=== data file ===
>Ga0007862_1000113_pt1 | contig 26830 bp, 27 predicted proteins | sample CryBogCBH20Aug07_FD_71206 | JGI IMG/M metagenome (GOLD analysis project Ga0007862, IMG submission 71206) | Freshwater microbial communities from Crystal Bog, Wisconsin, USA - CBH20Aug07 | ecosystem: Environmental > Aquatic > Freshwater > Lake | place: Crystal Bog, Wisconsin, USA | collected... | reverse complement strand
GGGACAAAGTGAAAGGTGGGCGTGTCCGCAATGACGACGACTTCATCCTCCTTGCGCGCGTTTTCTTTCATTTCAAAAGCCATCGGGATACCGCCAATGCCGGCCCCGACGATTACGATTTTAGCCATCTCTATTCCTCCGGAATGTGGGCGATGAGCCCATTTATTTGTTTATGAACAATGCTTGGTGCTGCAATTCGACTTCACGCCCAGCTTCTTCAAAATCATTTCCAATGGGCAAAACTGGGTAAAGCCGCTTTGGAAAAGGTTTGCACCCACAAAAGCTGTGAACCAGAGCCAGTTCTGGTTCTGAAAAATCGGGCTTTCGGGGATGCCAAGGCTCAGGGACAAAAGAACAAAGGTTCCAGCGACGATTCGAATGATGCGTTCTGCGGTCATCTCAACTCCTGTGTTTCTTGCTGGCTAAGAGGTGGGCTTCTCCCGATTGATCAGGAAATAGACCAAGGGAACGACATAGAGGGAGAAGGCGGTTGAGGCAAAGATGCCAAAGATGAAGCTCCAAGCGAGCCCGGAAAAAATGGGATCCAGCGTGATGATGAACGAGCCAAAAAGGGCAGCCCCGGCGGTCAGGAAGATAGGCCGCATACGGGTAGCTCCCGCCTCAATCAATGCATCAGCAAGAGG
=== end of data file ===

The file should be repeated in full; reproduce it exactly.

>Ga0007862_1000113_pt1 | contig 26830 bp, 27 predicted proteins | sample CryBogCBH20Aug07_FD_71206 | JGI IMG/M metagenome (GOLD analysis project Ga0007862, IMG submission 71206) | Freshwater microbial communities from Crystal Bog, Wisconsin, USA - CBH20Aug07 | ecosystem: Environmental > Aquatic > Freshwater > Lake | place: Crystal Bog, Wisconsin, USA | collected... | reverse complement strand
GGGACAAAGTGAAAGGTGGGCGTGTCCGCAATGACGACGACTTCATCCTCCTTGCGCGCGTTTTCTTTCATTTCAAAAGCCATCGGGATACCGCCAATGCCGGCCCCGACGATTACGATTTTAGCCATCTCTATTCCTCCGGAATGTGGGCGATGAGCCCATTTATTTGTTTATGAACAATGCTTGGTGCTGCAATTCGACTTCACGCCCAGCTTCTTCAAAATCATTTCCAATGGGCAAAACTGGGTAAAGCCGCTTTGGAAAAGGTTTGCACCCACAAAAGCTGTGAACCAGAGCCAGTTCTGGTTCTGAAAAATCGGGCTTTCGGGGATGCCAAGGCTCAGGGACAAAAGAACAAAGGTTCCAGCGACGATTCGAATGATGCGTTCTGCGGTCATCTCAACTCCTGTGTTTCTTGCTGGCTAAGAGGTGGGCTTCTCCCGATTGATCAGGAAATAGACCAAGGGAACGACATAGAGGGAGAAGGCGGTTGAGGCAAAGATGCCAAAGATGAAGCTCCAAGCGAGCCCGGAAAAAATGGGATCCAGCGTGATGATGAACGAGCCAAAAAGGGCAGCCCCGGCGGTCAGGAAGATAGGCCGCATACGGGTAGCTCCCGCCTCAATCAATGCATCAGCAAGAGG